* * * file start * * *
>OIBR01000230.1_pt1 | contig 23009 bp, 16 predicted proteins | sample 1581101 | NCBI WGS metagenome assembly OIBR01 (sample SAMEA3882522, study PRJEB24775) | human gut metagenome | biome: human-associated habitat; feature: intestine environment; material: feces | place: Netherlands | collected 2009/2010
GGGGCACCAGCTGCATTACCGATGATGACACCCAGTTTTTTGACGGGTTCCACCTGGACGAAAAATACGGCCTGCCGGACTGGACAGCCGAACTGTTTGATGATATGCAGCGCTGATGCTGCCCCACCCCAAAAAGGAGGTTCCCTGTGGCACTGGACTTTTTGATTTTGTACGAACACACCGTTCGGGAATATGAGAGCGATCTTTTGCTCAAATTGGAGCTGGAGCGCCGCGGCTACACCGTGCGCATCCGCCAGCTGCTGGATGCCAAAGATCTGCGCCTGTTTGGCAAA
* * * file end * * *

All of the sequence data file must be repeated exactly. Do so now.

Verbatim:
>OIBR01000230.1_pt1 | contig 23009 bp, 16 predicted proteins | sample 1581101 | NCBI WGS metagenome assembly OIBR01 (sample SAMEA3882522, study PRJEB24775) | human gut metagenome | biome: human-associated habitat; feature: intestine environment; material: feces | place: Netherlands | collected 2009/2010
GGGGCACCAGCTGCATTACCGATGATGACACCCAGTTTTTTGACGGGTTCCACCTGGACGAAAAATACGGCCTGCCGGACTGGACAGCCGAACTGTTTGATGATATGCAGCGCTGATGCTGCCCCACCCCAAAAAGGAGGTTCCCTGTGGCACTGGACTTTTTGATTTTGTACGAACACACCGTTCGGGAATATGAGAGCGATCTTTTGCTCAAATTGGAGCTGGAGCGCCGCGGCTACACCGTGCGCATCCGCCAGCTGCTGGATGCCAAAGATCTGCGCCTGTTTGGCAAA